chemical process supplier
Tel-Aviv, Israel


A. Harry, could you perform an experiment where you turn off the pumps on the backstrip station and let the material pass through to final rinse, then test one piece for ionics in the ultrasonic DI/Ion chromatography tester, and let your customer attempt to wirebond another piece? Since you indicated wedgebond pulloff without breach of Ni or Cu layer, the pbm (problem) lies in the upper surface of the Au. Therefore no Ni Passivation pbms exist. By the way, could you reveal the gold wire diameter and the wedgebond pull strength in gms you are expecting? Also, are you using a water shedder in your final rinse? Sometimes they require a VERY hot air dryer. But I still suspect the wirebonder parameters are not the correct ones for your part. A "proper" wirebond would be driven well into the nickel, even into the Copper; yet your bonds are pulling off from the surface of the gold only. They are not being driven deep enough. If you want to wirebond to Gold only, you must provide a very thick layer, approx. 150 microinches and you must drive wedge then has more gold to hang on to. If you use thin gold, you MUST drive the wire into the base material with increased wirebond power. This technique yields superior pull strengths to gold-gold bonds. But the above test will indicate the presence of detrimental contamination on the part. By the way, for our non reel-to-reel techies, MECO is good equipment, and its virtually impossible to detrimentally passivate the Ni on a MECO machine in-process. That's why I asked earlier if you were plating the Gold on another machine at a later time.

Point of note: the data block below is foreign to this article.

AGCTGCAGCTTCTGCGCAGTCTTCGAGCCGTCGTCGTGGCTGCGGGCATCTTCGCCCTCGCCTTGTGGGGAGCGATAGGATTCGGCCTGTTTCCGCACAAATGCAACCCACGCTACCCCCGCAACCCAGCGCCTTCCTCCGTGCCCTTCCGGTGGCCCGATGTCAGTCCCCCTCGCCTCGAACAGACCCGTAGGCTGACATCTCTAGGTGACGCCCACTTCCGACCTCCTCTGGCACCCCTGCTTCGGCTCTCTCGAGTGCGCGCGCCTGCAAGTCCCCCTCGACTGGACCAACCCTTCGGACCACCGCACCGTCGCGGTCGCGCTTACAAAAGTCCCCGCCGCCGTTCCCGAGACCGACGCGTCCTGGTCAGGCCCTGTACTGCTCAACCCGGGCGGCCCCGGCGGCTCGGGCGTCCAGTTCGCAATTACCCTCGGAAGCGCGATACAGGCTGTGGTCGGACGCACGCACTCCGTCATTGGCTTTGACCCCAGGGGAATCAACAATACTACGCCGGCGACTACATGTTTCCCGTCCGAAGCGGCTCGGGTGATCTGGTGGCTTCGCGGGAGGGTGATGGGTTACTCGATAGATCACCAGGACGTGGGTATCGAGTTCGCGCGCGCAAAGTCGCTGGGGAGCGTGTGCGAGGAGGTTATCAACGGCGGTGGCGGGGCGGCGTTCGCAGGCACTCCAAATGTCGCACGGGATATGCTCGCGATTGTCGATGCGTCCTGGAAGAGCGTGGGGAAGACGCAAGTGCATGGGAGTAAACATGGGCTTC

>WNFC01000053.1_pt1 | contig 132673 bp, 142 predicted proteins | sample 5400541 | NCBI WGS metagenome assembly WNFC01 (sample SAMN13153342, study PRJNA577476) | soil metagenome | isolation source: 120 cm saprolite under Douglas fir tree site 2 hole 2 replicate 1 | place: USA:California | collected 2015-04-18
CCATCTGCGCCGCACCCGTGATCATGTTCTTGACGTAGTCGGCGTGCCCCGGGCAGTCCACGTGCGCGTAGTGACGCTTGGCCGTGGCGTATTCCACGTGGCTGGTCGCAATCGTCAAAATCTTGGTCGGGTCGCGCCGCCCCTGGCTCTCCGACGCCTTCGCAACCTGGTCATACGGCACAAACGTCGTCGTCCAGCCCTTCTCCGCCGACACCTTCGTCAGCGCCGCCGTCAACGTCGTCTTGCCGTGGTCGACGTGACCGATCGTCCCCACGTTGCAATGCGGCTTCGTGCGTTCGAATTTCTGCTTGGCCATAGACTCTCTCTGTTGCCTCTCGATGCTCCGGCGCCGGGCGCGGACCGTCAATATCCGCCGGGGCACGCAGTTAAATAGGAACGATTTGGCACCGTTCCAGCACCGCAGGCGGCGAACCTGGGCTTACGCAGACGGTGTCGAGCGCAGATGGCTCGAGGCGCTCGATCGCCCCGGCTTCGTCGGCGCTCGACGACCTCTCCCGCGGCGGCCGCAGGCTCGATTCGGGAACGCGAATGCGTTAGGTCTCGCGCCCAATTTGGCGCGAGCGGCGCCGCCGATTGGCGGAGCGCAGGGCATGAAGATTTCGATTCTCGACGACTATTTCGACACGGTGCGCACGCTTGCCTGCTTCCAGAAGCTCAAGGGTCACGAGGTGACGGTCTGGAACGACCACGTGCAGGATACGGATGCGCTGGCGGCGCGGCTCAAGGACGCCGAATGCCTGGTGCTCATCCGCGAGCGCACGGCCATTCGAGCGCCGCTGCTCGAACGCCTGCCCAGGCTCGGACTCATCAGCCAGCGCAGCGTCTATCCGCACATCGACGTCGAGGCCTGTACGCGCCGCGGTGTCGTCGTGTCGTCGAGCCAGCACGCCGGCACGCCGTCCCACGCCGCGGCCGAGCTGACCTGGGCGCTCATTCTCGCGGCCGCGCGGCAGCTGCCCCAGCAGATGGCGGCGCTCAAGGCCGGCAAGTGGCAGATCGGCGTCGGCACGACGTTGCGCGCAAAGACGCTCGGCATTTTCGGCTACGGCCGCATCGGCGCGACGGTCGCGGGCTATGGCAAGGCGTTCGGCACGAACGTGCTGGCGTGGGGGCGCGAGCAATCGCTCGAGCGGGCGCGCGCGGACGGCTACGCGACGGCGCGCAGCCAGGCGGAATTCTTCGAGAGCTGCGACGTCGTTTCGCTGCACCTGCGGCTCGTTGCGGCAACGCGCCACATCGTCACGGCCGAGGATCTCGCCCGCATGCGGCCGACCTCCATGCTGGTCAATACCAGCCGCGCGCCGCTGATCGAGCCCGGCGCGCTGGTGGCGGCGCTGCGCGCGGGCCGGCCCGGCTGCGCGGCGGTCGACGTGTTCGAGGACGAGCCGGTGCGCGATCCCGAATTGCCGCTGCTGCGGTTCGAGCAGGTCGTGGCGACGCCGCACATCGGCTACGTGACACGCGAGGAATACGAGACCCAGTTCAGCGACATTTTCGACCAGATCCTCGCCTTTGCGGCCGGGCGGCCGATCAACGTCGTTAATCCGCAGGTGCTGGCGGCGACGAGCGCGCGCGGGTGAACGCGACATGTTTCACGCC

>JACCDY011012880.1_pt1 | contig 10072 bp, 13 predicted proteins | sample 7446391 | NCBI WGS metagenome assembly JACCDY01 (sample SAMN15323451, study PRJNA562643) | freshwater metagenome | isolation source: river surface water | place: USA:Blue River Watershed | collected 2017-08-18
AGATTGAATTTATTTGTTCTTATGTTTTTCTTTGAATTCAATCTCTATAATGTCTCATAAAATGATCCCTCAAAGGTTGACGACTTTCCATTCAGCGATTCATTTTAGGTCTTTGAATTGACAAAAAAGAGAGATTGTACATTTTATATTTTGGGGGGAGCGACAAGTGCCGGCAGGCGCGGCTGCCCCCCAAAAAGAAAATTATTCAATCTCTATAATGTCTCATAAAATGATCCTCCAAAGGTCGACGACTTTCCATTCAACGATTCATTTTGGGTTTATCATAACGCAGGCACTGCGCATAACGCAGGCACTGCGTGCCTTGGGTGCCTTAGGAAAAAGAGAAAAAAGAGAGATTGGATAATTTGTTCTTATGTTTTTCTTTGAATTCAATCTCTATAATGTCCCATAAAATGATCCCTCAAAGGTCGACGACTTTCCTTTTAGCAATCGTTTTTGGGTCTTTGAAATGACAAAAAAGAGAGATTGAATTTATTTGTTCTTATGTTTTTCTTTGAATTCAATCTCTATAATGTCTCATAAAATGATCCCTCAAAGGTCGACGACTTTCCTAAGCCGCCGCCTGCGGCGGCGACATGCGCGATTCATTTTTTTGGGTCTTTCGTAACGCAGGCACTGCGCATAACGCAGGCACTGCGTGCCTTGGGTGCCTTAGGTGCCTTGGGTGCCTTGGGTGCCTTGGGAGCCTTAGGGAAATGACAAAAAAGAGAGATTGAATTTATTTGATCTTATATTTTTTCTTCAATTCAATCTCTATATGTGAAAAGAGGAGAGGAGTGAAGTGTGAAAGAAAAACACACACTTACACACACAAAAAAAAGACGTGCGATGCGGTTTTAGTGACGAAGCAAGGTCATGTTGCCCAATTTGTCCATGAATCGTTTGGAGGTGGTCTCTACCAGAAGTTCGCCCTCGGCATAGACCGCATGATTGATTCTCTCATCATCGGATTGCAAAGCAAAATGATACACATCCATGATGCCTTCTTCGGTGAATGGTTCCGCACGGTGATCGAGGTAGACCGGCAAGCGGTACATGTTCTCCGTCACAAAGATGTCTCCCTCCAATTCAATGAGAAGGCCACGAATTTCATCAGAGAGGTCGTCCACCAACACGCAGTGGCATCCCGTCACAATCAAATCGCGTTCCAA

Dave, in SUNNYvale, CA

Dave Kinghorn
Dave Kinghorn
Chemical Engineer